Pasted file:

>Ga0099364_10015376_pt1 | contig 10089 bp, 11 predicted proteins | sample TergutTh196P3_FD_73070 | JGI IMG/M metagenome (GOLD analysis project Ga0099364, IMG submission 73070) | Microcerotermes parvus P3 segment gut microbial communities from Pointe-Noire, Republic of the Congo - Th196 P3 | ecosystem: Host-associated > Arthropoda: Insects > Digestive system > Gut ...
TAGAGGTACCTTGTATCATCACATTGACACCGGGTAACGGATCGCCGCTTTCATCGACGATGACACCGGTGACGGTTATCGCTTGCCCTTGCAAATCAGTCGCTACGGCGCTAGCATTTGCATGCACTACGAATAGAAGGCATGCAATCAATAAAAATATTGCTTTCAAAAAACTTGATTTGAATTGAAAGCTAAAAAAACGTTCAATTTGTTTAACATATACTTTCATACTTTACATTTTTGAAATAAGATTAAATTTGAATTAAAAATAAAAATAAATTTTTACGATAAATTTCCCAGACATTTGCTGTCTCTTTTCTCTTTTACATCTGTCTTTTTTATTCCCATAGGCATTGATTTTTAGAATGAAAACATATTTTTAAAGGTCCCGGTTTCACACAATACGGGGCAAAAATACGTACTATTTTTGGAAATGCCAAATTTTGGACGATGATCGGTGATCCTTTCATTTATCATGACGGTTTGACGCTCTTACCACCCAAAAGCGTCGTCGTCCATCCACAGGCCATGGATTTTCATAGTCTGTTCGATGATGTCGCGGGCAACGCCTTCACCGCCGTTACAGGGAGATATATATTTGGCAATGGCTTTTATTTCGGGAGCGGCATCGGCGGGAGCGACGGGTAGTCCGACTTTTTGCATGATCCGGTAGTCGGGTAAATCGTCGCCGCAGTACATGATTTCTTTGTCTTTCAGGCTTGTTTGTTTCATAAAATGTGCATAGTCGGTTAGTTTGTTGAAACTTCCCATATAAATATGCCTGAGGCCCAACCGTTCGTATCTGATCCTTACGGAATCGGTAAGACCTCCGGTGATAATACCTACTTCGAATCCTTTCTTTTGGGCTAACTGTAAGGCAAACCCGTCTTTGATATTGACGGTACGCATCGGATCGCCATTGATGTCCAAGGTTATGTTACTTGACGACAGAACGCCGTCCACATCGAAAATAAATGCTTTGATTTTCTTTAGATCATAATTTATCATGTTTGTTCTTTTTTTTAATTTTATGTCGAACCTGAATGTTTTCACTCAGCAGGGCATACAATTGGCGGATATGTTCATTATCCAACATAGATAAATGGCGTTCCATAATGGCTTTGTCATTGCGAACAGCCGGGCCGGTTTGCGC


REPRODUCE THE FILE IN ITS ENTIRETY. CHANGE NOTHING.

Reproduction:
>Ga0099364_10015376_pt1 | contig 10089 bp, 11 predicted proteins | sample TergutTh196P3_FD_73070 | JGI IMG/M metagenome (GOLD analysis project Ga0099364, IMG submission 73070) | Microcerotermes parvus P3 segment gut microbial communities from Pointe-Noire, Republic of the Congo - Th196 P3 | ecosystem: Host-associated > Arthropoda: Insects > Digestive system > Gut ...
TAGAGGTACCTTGTATCATCACATTGACACCGGGTAACGGATCGCCGCTTTCATCGACGATGACACCGGTGACGGTTATCGCTTGCCCTTGCAAATCAGTCGCTACGGCGCTAGCATTTGCATGCACTACGAATAGAAGGCATGCAATCAATAAAAATATTGCTTTCAAAAAACTTGATTTGAATTGAAAGCTAAAAAAACGTTCAATTTGTTTAACATATACTTTCATACTTTACATTTTTGAAATAAGATTAAATTTGAATTAAAAATAAAAATAAATTTTTACGATAAATTTCCCAGACATTTGCTGTCTCTTTTCTCTTTTACATCTGTCTTTTTTATTCCCATAGGCATTGATTTTTAGAATGAAAACATATTTTTAAAGGTCCCGGTTTCACACAATACGGGGCAAAAATACGTACTATTTTTGGAAATGCCAAATTTTGGACGATGATCGGTGATCCTTTCATTTATCATGACGGTTTGACGCTCTTACCACCCAAAAGCGTCGTCGTCCATCCACAGGCCATGGATTTTCATAGTCTGTTCGATGATGTCGCGGGCAACGCCTTCACCGCCGTTACAGGGAGATATATATTTGGCAATGGCTTTTATTTCGGGAGCGGCATCGGCGGGAGCGACGGGTAGTCCGACTTTTTGCATGATCCGGTAGTCGGGTAAATCGTCGCCGCAGTACATGATTTCTTTGTCTTTCAGGCTTGTTTGTTTCATAAAATGTGCATAGTCGGTTAGTTTGTTGAAACTTCCCATATAAATATGCCTGAGGCCCAACCGTTCGTATCTGATCCTTACGGAATCGGTAAGACCTCCGGTGATAATACCTACTTCGAATCCTTTCTTTTGGGCTAACTGTAAGGCAAACCCGTCTTTGATATTGACGGTACGCATCGGATCGCCATTGATGTCCAAGGTTATGTTACTTGACGACAGAACGCCGTCCACATCGAAAATAAATGCTTTGATTTTCTTTAGATCATAATTTATCATGTTTGTTCTTTTTTTTAATTTTATGTCGAACCTGAATGTTTTCACTCAGCAGGGCATACAATTGGCGGATATGTTCATTATCCAACATAGATAAATGGCGTTCCATAATGGCTTTGTCATTGCGAACAGCCGGGCCGGTTTGCGC